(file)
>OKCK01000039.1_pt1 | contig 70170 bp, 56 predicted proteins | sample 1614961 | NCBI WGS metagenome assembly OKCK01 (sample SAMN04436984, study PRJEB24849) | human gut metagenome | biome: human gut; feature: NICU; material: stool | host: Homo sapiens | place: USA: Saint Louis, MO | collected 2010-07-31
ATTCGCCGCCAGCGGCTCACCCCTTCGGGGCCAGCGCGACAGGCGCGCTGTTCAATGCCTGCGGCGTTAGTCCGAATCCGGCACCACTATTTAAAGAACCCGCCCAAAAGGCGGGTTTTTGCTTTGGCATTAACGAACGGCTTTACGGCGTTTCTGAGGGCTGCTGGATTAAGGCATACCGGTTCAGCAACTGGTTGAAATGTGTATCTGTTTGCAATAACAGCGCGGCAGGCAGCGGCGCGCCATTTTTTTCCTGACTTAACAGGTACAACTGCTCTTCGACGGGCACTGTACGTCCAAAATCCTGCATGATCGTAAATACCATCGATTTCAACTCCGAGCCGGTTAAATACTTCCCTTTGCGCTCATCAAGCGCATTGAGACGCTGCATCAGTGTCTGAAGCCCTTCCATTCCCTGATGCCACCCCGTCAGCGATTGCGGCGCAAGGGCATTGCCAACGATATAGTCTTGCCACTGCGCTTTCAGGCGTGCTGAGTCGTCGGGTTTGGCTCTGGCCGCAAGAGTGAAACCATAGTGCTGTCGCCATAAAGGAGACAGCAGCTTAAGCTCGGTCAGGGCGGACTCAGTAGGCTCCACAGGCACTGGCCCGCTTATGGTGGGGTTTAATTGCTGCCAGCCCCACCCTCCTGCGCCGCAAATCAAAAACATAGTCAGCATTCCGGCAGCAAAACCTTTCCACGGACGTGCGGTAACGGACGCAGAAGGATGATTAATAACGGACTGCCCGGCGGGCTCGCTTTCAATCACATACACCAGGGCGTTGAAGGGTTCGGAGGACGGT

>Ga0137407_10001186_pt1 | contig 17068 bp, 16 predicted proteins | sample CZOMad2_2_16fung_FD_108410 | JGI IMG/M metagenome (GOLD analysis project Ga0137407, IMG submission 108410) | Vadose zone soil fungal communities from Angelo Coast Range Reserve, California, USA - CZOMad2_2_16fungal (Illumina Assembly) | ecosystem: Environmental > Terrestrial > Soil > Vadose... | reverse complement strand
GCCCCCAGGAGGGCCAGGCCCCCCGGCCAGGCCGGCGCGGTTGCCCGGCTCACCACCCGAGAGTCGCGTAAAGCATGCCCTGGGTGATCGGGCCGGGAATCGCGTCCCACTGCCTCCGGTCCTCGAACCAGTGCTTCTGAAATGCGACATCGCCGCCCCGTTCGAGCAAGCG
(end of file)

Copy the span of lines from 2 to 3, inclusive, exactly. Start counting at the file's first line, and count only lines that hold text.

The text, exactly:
ATTCGCCGCCAGCGGCTCACCCCTTCGGGGCCAGCGCGACAGGCGCGCTGTTCAATGCCTGCGGCGTTAGTCCGAATCCGGCACCACTATTTAAAGAACCCGCCCAAAAGGCGGGTTTTTGCTTTGGCATTAACGAACGGCTTTACGGCGTTTCTGAGGGCTGCTGGATTAAGGCATACCGGTTCAGCAACTGGTTGAAATGTGTATCTGTTTGCAATAACAGCGCGGCAGGCAGCGGCGCGCCATTTTTTTCCTGACTTAACAGGTACAACTGCTCTTCGACGGGCACTGTACGTCCAAAATCCTGCATGATCGTAAATACCATCGATTTCAACTCCGAGCCGGTTAAATACTTCCCTTTGCGCTCATCAAGCGCATTGAGACGCTGCATCAGTGTCTGAAGCCCTTCCATTCCCTGATGCCACCCCGTCAGCGATTGCGGCGCAAGGGCATTGCCAACGATATAGTCTTGCCACTGCGCTTTCAGGCGTGCTGAGTCGTCGGGTTTGGCTCTGGCCGCAAGAGTGAAACCATAGTGCTGTCGCCATAAAGGAGACAGCAGCTTAAGCTCGGTCAGGGCGGACTCAGTAGGCTCCACAGGCACTGGCCCGCTTATGGTGGGGTTTAATTGCTGCCAGCCCCACCCTCCTGCGCCGCAAATCAAAAACATAGTCAGCATTCCGGCAGCAAAACCTTTCCACGGACGTGCGGTAACGGACGCAGAAGGATGATTAATAACGGACTGCCCGGCGGGCTCGCTTTCAATCACATACACCAGGGCGTTGAAGGGTTCGGAGGACGGT

>Ga0137407_10001186_pt1 | contig 17068 bp, 16 predicted proteins | sample CZOMad2_2_16fung_FD_108410 | JGI IMG/M metagenome (GOLD analysis project Ga0137407, IMG submission 108410) | Vadose zone soil fungal communities from Angelo Coast Range Reserve, California, USA - CZOMad2_2_16fungal (Illumina Assembly) | ecosystem: Environmental > Terrestrial > Soil > Vadose... | reverse complement strand